New answers tagged

3

Use Disadvantage and Skill Checks There's no need to house-rule this. DnD 5e is already set up to deal with these types of circumstances. The DMG suggests that you impose disadvantage when you feel it is appropriate and to make skill checks when there's a chance for failure. So, just like a player would need a skill check to do a backflip mid-combat, you ...


4

D&D is not a combat simulator All games make compromises between playability and simulation. Chess, for example, falls on the side of playability while the simulators the Air Force uses to train their pilots fall on the side of simulation. As war games go, D&D is simulation light, playability heavy - tending more towards Chess than an F-16 ...


1

Can I add links to various SRDs in the document? Yes, you almost certainly can. The D20 PFSRD does it all the time. If you add a copyright notice according to section 6 of the OGL, there shouldn't be anything objectionable. Quoting or not quoting text from other OGL content Again, according to section 6, you need to add a copyright notice. Then you should ...


1

Technically, this is not (directly) hurting your campaign. It is the DM's job to adjust encounters up or down based on how powerful the party is. You say that you haven't encountered anything that's an actual threat to you, but the DM could fix that by adding an extra monster to each encounter, or by giving you encounters at a higher level than where you ...


16

Arguments for why this is a bad idea. Niche Protection That's supposed to be the rangers "thing." It also kinda takes away from the avenger, which gets to roll 2 d20 and take the highest, basically making it more likely to hit and more likely to crit. It seems that a basic attack becomes better than his normal at will powers, so that's not great. In ...


6

I run D&D 5E combats describing distance in multiples of 30 feet, calling these "moves". Most spell/weapon ranges are in multiples of 30 feet. I made throwing weapons (normally a range of 20/60) have a range of 30/60 for simplicity. Since 5E doesn't have concepts like "5 foot step", the approximation is OK. "The archers are two moves away." - means PCs ...


1

I offer to you this house rule, which I have tested over nearly a decade of World of Darkness play and found to be useful and effective. It derives from the extant rules for Specialties. A character with four dots in an Attribute or Skill may, when a Specialty is relevant and would cause 10s to reroll or be doubled, remove one die from his or her pool and ...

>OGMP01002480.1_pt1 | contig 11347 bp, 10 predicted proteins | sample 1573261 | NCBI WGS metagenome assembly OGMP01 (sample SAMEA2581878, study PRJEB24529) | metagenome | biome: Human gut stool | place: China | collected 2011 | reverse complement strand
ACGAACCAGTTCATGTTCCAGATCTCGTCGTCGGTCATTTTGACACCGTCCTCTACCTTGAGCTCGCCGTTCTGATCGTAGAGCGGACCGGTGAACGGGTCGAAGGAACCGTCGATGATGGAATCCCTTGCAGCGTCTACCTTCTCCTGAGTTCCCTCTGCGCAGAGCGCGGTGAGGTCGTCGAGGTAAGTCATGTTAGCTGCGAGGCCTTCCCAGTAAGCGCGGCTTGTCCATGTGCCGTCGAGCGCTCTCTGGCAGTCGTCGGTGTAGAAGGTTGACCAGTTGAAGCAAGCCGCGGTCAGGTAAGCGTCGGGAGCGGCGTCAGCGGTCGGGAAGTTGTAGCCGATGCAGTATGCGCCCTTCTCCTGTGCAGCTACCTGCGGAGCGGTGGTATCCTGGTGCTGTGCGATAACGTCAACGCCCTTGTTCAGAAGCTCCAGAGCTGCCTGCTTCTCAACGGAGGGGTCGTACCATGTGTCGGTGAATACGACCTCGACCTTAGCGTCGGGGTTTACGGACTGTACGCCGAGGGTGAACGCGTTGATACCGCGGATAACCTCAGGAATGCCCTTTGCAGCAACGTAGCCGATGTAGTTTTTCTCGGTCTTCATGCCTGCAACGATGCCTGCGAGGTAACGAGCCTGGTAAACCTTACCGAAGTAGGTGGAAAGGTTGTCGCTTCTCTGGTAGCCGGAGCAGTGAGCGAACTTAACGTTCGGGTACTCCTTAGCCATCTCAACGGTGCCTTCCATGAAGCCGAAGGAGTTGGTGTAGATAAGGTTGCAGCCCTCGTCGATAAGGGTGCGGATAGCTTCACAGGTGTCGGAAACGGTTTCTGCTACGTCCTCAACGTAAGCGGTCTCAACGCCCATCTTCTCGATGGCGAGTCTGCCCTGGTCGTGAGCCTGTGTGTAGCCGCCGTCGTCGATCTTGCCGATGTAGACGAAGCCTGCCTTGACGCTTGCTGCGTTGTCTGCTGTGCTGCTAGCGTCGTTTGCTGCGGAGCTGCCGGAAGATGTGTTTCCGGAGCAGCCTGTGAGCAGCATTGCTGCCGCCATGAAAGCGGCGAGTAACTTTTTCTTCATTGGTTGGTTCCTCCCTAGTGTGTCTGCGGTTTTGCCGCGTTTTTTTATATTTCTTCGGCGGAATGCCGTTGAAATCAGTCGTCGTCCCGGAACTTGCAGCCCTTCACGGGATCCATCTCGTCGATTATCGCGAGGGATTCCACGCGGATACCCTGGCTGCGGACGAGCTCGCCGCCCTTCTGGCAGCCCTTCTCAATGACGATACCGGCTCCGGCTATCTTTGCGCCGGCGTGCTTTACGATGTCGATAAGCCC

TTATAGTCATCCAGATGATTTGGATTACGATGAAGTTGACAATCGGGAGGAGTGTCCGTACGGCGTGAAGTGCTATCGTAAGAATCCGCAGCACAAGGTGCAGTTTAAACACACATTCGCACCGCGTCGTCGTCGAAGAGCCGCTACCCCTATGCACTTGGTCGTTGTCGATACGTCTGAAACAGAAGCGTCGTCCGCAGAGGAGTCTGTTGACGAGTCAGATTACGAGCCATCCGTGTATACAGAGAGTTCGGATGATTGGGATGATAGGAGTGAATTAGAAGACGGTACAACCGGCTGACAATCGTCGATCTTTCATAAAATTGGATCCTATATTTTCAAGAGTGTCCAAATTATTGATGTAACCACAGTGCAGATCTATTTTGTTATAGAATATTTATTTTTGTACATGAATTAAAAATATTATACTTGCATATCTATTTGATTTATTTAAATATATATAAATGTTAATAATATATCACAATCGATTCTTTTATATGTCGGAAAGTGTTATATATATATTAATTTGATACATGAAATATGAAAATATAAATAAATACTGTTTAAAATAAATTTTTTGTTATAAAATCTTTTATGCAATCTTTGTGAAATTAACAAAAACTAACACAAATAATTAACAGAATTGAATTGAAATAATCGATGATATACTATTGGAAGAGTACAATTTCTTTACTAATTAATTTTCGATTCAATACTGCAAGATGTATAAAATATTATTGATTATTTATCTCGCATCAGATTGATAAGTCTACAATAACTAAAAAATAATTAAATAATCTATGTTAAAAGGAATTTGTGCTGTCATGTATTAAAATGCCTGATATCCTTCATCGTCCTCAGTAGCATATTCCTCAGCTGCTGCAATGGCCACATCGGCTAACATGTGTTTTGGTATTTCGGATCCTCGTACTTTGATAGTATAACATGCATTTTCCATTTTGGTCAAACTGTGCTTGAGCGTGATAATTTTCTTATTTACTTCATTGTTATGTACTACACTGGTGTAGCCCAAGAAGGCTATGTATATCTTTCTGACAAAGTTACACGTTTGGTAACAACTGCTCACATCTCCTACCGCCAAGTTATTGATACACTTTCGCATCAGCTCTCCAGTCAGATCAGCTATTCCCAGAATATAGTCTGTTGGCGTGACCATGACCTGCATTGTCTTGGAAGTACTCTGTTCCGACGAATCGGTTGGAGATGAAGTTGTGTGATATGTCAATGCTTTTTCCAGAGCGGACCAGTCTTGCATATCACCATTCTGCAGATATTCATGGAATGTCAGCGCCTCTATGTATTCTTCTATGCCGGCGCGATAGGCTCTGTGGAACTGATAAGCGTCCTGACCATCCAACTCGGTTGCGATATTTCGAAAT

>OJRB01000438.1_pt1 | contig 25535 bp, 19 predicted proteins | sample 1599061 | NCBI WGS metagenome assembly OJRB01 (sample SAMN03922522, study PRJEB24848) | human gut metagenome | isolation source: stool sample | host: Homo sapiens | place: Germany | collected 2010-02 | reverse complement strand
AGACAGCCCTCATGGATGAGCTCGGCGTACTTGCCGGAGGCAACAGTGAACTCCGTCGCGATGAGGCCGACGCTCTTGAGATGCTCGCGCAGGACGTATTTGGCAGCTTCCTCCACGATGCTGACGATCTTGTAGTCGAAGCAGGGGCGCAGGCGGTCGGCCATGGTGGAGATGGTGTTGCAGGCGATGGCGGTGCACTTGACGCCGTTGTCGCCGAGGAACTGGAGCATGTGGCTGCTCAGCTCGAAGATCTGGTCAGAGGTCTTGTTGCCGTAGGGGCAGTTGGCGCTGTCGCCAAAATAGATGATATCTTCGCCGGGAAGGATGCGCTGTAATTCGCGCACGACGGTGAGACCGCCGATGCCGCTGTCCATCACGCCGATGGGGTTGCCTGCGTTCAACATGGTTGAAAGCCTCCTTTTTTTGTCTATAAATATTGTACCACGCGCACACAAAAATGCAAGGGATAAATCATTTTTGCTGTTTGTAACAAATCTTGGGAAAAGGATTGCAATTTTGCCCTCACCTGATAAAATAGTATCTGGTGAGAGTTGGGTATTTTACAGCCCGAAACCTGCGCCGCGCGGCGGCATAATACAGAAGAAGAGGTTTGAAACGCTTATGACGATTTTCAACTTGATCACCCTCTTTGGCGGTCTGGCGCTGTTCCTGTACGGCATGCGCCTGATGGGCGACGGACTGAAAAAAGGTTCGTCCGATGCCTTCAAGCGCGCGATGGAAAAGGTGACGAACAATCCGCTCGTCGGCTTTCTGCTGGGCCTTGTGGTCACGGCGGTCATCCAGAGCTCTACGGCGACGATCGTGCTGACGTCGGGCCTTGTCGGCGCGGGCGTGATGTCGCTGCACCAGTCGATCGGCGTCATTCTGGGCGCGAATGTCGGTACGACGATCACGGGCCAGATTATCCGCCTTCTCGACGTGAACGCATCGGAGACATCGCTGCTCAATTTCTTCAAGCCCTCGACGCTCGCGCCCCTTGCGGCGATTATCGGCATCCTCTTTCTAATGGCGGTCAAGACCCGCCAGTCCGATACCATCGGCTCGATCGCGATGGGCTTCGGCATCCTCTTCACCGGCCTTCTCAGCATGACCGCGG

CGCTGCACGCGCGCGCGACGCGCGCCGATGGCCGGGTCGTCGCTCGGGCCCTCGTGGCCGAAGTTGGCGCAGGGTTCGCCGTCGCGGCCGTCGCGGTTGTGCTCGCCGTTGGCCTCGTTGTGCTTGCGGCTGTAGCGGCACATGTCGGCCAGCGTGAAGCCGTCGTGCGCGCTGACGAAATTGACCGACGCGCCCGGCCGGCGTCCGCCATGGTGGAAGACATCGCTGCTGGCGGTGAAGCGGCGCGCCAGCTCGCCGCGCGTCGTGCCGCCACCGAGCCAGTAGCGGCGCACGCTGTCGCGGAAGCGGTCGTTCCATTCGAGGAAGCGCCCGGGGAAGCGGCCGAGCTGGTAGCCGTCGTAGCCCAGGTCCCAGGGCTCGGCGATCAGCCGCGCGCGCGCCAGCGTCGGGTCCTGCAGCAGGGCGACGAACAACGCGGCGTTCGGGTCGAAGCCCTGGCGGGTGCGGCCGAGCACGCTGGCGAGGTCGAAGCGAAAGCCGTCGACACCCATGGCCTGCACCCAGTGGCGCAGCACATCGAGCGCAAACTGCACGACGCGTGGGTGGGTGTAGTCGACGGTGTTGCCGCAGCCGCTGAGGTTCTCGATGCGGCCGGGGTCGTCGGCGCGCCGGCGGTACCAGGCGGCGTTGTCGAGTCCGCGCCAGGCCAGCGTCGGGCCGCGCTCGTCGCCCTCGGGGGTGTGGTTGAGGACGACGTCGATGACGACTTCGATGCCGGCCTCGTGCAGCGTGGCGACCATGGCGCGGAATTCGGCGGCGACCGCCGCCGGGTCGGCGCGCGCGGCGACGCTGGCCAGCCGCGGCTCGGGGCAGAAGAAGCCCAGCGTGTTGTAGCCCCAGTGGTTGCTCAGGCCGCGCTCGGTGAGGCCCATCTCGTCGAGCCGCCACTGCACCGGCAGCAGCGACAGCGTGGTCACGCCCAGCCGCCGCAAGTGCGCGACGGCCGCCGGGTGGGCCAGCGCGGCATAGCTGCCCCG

1

For New World of Darkness/Chronicles of Darkness, the difficulty is always 8 (unlike (Old) World of Darkness, it doesn't change). Based on probability, three dice = one success, as well as one Willpower = one success (since spending Willpower grants three dice). The book World of Darkness: Mirrors details this as a hack/house rule. With Storyteller ...


0

While there are certainly more robust answers on this page already, a friend told me that a simple Expected Value equation can illustrate the difference at a more "base level". This doesn't include any of the additional on hit effects (such as sneak attack, +x damage, etc.) that will certainly exacerbate the problem. It also doesn't incorporate AC which ...


0

Conclusion For a fighter with critical hits on 19-20, attacking with Advantage gives a 40% increase in damage for AC 13 foes, 64% for AC 18 foes, 86% for AC 23 foes. Attacking with the +2 bonus the GM is using in place of Advantage, these numbers are 14%, 22% and 48% respectively. In other words, a +2 Attack Bonus is one third to one half as effective as ...


-2

I realized, as I was going online to relearn probability to the point where I could be useful to you, that I wasn't sure if your DM does things the 3.5 way and only lets you crit if you roll a 19 or 20 naturally. If so, then your crit rate (success AND failure) remains unchanged, no matter the stats, and all you get is bonus to-hit. Average roll on a d8 is ...


9

Assumptions I'm going to be making the following assumptions, based on what you've already provided: 3rd level (since you get a crit on a 19 or 20) 16 Strength (no ASI to bump up to 18) Fighting a CR 3 creature (for base math) Average damage is 7.50 (4.50 from the die +3 Str mod) Average crit damage is 12.00 (4.50 per die +3 Str mod) Attack bonus is +5 ...


3

Warning Before I get to an answer, some advice. You can achieve this effect narratively. When I had ghosts use their visage I simply made sure everyone reacted to the old man like he was an old man. He was seen as the weak link and attacked first or ignored by enemies. NPC's treated him as senile and would generally set him to the side. It is a very ...


8